Since the 1970s halibut size-at-age has decreased in southcentral Alaska; the mechanisms causing decreased size-at-age are unknown. The objectives of this study were to 1) compare size-at-age of port-sampled fish in Homer to survey samples from Gulf of Alaska; 2) assess stable isotope values (δ13C, δ15N) of halibut by sex, size, location and date; 3) determine mean stable isotope values for prey; and 4) identify prey associated with smaller and larger size-at-age. We used port-sampled halibut from the Homer sport fishery due to the quantity of available carcasses. Port-sampled fish were generally larger than survey sampled fish from the same region. Halibut had a wide range of stable isotope values that varied with all factors. Prey isotope values were wide and overlapping, allowing for distinctions among teleost, cephalopods, crustaceans and amphipods. Older and younger fish of the same size and sex had different proportions of prey assimilated into their muscle.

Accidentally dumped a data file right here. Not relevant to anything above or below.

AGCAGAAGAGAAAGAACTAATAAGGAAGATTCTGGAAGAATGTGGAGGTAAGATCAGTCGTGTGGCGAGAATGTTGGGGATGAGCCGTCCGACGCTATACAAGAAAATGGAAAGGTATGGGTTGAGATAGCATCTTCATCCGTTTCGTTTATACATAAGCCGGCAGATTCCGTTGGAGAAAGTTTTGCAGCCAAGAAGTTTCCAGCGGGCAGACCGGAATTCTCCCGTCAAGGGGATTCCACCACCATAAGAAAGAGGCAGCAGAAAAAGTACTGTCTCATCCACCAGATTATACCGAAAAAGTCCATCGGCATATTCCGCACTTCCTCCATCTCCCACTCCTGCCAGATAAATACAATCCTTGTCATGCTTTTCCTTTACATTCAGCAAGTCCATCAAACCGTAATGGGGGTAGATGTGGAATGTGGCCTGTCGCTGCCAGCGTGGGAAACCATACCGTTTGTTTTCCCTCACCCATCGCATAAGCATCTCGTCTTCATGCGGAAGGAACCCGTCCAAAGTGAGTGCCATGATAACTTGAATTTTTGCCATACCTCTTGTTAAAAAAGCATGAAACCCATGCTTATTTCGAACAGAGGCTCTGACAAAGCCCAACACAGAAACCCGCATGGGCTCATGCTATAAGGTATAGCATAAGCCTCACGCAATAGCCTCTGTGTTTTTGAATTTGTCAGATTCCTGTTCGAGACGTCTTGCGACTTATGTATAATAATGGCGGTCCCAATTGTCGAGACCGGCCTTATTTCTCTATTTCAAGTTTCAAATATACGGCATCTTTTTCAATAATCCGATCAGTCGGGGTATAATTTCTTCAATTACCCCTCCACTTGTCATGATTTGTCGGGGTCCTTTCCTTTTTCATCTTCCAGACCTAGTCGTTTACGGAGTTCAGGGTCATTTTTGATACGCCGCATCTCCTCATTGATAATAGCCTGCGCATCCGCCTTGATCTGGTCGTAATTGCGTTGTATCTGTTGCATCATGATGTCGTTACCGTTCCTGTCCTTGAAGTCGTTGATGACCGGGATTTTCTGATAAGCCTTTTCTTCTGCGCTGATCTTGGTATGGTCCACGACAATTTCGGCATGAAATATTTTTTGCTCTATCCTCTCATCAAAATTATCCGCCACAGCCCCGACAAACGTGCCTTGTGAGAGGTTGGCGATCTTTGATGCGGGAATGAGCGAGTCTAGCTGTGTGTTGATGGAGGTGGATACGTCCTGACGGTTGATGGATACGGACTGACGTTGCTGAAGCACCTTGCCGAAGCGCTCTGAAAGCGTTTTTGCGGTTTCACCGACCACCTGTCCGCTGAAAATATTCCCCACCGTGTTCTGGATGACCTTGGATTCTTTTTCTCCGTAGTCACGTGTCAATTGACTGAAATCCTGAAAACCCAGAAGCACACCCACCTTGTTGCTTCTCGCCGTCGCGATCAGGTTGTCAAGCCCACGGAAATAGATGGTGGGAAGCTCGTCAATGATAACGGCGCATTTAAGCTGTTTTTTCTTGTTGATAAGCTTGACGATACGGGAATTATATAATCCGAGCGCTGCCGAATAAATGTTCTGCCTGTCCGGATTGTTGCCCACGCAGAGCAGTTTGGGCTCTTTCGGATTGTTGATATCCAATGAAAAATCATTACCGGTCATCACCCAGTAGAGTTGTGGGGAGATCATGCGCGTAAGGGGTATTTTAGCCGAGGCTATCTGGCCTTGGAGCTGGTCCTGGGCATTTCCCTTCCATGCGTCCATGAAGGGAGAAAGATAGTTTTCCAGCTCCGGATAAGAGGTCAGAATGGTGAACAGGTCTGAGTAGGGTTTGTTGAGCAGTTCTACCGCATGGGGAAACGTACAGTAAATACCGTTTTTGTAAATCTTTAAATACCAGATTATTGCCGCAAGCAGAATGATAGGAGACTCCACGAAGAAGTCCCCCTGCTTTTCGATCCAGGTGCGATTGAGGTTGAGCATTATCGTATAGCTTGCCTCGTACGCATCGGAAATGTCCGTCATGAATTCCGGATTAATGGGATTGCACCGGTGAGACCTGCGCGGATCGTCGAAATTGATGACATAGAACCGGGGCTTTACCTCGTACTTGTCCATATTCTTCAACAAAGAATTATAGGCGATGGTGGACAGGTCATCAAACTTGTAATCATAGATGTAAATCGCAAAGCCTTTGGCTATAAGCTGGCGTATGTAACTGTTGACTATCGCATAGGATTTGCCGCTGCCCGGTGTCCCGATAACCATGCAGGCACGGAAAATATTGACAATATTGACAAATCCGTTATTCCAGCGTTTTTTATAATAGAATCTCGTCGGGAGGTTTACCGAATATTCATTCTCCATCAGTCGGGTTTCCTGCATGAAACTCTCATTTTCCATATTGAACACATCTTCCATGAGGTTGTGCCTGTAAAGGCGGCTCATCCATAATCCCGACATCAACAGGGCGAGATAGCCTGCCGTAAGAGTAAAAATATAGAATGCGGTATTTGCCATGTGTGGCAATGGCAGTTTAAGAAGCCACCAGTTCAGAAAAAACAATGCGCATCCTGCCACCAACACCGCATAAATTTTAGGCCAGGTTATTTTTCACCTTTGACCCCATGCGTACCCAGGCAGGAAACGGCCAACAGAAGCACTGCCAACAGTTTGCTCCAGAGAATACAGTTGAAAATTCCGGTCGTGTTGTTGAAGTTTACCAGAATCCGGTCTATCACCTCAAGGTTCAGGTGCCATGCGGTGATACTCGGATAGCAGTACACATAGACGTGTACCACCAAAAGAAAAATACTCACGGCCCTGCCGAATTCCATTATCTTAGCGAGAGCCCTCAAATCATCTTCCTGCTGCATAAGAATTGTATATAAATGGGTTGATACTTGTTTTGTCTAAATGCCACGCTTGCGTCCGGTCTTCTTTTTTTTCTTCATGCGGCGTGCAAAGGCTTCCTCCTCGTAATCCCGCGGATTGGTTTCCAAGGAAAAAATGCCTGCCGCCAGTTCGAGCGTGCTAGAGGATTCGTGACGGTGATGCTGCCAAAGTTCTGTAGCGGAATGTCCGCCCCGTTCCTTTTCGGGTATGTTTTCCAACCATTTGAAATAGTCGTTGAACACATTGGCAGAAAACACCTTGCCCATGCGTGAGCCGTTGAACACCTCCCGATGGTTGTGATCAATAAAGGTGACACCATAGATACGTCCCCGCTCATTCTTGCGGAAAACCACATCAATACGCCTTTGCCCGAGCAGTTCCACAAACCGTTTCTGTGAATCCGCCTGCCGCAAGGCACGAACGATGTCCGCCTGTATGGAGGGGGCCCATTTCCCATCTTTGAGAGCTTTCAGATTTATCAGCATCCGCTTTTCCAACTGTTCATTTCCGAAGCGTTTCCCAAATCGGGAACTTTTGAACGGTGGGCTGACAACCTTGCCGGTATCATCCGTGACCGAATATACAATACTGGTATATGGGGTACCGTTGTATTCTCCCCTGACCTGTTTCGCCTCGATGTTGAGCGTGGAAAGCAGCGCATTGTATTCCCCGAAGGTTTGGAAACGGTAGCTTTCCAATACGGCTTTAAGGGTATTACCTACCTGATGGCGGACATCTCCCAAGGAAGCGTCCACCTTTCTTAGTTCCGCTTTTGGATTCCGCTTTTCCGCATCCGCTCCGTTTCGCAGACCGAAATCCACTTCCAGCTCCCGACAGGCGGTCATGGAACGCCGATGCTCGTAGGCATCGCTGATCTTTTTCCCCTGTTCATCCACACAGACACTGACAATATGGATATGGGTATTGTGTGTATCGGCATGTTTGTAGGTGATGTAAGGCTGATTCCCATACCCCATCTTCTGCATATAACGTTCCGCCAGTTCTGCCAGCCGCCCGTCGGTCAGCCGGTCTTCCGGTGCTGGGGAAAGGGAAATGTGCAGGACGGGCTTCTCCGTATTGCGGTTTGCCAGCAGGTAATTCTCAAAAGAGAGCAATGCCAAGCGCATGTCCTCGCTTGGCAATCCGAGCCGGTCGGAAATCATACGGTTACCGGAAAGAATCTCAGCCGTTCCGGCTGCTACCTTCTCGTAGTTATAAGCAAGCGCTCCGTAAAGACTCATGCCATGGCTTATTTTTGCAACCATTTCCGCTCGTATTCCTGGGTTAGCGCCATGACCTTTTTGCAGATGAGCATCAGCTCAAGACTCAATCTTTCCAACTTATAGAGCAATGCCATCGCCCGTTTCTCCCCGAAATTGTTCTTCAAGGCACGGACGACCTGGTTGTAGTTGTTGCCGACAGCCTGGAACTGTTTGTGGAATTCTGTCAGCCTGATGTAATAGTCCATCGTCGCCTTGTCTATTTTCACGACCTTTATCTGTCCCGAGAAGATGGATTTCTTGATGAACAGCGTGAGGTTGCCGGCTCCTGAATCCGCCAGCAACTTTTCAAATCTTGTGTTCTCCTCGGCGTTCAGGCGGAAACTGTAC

Current status: FAST Lab Program Manager (Anchorage, AK)
Funding for this work was provided by the Pollock Conservation Cooperative via the Alaska Education Tax Credit Program.